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Vertical structure of recent Arctic warming


Near-surface warming in the Arctic has been almost twice as large as the global average over recent decades1,2,3,4,5—a phenomenon that is known as the ‘Arctic amplification’. The underlying causes of this temperature amplification remain uncertain. The reduction in snow and ice cover that has occurred over recent decades6,7 may have played a role5,8. Climate model experiments indicate that when global temperature rises, Arctic snow and ice cover retreats, causing excessive polar warming9,10,11. Reduction of the snow and ice cover causes albedo changes, and increased refreezing of sea ice during the cold season and decreases in sea-ice thickness both increase heat flux from the ocean to the atmosphere. Changes in oceanic and atmospheric circulation, as well as cloud cover, have also been proposed to cause Arctic temperature amplification12,13,14,15,16,17. Here we examine the vertical structure of temperature change in the Arctic during the late twentieth century using reanalysis data. We find evidence for temperature amplification well above the surface. Snow and ice feedbacks cannot be the main cause of the warming aloft during the greater part of the year, because these feedbacks are expected to primarily affect temperatures in the lowermost part of the atmosphere, resulting in a pattern of warming that we only observe in spring. A significant proportion of the observed temperature amplification must therefore be explained by mechanisms that induce warming above the lowermost part of the atmosphere. We regress the Arctic temperature field on the atmospheric energy transport into the Arctic and find that, in the summer half-year, a significant proportion of the vertical structure of warming can be explained by changes in this variable. We conclude that changes in atmospheric heat transport may be an important cause of the recent Arctic temperature amplification.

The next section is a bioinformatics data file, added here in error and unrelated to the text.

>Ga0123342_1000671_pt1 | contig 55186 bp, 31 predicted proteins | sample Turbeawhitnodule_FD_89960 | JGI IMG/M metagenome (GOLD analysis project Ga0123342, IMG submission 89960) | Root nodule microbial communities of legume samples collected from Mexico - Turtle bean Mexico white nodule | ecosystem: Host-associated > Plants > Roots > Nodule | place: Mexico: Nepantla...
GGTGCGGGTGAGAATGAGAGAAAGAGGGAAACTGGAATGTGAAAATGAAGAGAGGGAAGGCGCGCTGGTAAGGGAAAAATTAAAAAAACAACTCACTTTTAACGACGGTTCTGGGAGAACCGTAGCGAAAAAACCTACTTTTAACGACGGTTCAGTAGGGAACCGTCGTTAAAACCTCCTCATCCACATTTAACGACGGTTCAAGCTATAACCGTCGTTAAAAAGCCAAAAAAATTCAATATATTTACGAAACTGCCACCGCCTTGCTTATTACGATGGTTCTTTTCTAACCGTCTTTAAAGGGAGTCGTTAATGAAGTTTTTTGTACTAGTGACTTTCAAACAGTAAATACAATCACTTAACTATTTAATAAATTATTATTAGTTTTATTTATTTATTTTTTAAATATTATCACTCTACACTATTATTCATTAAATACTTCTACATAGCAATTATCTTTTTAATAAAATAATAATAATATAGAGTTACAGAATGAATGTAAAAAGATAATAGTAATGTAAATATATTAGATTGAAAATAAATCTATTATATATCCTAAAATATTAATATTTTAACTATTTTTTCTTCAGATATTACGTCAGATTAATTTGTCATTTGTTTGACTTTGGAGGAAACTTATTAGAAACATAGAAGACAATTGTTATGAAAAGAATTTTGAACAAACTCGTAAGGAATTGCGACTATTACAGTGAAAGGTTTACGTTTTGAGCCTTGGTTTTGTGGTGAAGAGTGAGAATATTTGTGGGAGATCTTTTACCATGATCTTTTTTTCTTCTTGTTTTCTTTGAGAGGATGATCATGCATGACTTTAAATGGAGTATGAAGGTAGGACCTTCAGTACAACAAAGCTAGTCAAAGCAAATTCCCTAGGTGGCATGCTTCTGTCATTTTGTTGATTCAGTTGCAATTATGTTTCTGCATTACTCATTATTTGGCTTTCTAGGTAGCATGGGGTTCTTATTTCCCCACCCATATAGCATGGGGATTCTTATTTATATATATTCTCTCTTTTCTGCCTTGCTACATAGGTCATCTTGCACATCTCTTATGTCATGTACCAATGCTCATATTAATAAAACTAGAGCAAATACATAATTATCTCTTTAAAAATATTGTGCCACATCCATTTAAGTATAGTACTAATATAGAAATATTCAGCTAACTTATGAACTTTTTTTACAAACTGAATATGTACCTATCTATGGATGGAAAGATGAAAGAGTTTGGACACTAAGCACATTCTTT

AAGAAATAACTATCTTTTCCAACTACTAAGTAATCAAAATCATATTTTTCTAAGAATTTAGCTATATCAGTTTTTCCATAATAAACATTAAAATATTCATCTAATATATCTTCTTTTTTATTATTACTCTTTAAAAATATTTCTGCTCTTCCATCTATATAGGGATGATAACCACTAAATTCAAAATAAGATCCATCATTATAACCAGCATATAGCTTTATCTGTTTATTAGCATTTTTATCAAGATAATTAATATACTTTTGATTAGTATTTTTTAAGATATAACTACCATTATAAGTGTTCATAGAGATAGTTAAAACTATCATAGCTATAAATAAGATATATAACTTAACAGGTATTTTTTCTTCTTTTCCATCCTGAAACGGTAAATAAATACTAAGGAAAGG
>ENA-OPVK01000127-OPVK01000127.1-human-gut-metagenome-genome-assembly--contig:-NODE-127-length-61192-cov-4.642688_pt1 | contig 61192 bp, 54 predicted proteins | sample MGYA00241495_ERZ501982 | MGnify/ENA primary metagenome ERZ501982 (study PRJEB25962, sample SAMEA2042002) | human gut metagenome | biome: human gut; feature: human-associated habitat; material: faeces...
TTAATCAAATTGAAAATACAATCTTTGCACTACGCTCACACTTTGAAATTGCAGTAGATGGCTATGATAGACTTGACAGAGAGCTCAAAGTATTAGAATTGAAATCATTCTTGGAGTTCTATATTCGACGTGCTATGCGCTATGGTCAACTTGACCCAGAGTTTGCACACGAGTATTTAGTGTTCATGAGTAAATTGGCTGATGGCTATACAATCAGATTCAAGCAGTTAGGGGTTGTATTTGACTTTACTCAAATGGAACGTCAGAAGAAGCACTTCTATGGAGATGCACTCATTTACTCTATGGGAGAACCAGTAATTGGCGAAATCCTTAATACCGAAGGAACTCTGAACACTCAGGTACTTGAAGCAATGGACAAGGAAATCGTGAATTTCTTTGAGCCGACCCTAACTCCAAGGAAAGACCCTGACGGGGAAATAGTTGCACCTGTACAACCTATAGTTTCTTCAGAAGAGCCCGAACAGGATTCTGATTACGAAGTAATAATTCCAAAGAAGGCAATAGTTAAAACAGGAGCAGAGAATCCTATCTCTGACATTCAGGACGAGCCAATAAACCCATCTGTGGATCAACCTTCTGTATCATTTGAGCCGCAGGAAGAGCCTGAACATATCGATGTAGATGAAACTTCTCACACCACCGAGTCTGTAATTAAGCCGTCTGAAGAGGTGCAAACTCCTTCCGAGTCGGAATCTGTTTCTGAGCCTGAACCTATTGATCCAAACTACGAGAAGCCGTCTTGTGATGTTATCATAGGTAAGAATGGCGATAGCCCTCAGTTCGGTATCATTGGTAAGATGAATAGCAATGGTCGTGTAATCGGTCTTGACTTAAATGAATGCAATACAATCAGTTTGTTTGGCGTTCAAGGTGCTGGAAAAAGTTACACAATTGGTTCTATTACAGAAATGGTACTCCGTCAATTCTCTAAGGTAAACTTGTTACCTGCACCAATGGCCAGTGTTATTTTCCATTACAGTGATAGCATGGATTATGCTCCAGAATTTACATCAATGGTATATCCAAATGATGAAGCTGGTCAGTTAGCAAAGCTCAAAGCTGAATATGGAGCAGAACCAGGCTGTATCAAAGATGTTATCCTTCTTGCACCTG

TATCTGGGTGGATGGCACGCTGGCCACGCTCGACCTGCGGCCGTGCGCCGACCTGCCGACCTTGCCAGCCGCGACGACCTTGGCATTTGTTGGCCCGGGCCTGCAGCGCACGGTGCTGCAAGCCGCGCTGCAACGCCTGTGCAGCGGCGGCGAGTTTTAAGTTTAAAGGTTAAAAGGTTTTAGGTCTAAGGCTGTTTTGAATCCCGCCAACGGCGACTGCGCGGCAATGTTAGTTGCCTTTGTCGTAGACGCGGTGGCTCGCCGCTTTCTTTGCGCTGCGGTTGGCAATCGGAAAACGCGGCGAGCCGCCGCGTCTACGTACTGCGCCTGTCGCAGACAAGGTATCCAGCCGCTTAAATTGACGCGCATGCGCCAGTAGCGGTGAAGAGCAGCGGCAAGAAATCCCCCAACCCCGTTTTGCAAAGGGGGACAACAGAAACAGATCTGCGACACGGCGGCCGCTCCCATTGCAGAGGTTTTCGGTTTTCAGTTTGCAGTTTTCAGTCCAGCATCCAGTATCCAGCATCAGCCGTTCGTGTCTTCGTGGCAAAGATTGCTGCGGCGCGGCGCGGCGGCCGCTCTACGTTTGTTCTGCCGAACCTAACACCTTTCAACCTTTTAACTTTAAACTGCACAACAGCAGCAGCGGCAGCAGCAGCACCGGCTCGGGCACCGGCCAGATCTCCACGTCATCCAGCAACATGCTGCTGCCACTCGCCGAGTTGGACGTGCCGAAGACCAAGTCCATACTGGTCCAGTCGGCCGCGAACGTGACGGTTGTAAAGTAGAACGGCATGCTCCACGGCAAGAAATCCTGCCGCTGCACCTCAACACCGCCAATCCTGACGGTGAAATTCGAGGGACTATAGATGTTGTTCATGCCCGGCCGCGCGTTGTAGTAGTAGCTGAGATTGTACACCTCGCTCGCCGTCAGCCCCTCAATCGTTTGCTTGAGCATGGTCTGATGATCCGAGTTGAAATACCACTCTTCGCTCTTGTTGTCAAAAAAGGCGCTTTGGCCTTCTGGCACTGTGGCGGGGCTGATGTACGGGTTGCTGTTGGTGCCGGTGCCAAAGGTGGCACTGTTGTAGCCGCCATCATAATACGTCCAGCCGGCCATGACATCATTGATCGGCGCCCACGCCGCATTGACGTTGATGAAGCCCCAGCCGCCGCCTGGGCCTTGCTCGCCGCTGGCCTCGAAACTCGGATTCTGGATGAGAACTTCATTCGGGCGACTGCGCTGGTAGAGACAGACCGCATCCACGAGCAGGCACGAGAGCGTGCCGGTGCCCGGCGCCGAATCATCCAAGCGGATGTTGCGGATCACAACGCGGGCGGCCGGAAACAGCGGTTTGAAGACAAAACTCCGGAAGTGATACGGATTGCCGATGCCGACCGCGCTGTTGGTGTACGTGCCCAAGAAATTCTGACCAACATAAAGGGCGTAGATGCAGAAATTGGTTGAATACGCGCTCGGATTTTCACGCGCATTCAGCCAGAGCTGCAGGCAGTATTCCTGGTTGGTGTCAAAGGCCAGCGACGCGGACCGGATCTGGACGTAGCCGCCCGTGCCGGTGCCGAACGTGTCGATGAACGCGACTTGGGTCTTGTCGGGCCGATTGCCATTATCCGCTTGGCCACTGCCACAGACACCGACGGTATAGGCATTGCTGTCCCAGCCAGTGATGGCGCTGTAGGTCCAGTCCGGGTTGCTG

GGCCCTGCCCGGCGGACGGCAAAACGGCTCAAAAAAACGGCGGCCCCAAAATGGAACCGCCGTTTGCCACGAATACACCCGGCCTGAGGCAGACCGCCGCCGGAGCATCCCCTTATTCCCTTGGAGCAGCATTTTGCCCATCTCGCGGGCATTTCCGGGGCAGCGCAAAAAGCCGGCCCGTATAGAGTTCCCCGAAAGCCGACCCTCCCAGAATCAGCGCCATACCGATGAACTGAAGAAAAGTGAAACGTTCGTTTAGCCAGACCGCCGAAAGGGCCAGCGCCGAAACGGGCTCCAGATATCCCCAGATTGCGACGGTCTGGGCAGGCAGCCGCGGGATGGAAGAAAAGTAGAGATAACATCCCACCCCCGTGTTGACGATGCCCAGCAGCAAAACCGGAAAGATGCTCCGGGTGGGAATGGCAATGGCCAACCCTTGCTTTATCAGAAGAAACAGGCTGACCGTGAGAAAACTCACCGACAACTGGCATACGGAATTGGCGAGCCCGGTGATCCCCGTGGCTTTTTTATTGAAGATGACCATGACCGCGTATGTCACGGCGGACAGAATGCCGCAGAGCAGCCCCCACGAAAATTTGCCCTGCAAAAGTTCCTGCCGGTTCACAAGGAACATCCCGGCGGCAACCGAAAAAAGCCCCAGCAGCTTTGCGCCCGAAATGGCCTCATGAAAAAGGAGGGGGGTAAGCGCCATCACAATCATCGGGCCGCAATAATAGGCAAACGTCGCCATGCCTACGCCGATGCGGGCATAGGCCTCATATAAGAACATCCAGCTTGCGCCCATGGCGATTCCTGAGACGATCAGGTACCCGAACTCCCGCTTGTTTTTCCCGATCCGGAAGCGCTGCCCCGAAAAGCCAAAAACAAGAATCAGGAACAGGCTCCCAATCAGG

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Figure 1: Averaged temperature trends around latitude circles for 1979–2001 plotted versus latitude and height for the four seasons.
Figure 2: Dark-month (November–February) anomalies of mean temperature relative to the 1850–1900 average as function of year.
Figure 3: Regressions of the 500 hPa temperature field on the atmospheric northward energy transport (ANET) across 60° N.
Figure 4: Averaged temperature trends around latitude circles for 1979–2001 plotted versus latitude and height for April–October.


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We thank P. Lundberg for comments on the manuscript. The ERA-40 data were obtained from the European Centre for Medium-Range Weather Forecasts (ECMWF) data server, whereas the Climate Research Unit (CRU) at the University of East Anglia provided the observational data used for Fig. 2.

Author Contributions The analysis was performed and the manuscript written by R.G.G., and to some extent T.M. The original idea to use ERA-40 data to study Arctic warming was due to R.G.G., M.T. and E.K. All authors contributed with ideas, discussions and text.

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Correspondence to Rune G. Graversen.

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Graversen, R., Mauritsen, T., Tjernström, M. et al. Vertical structure of recent Arctic warming. Nature 451, 53–56 (2008).

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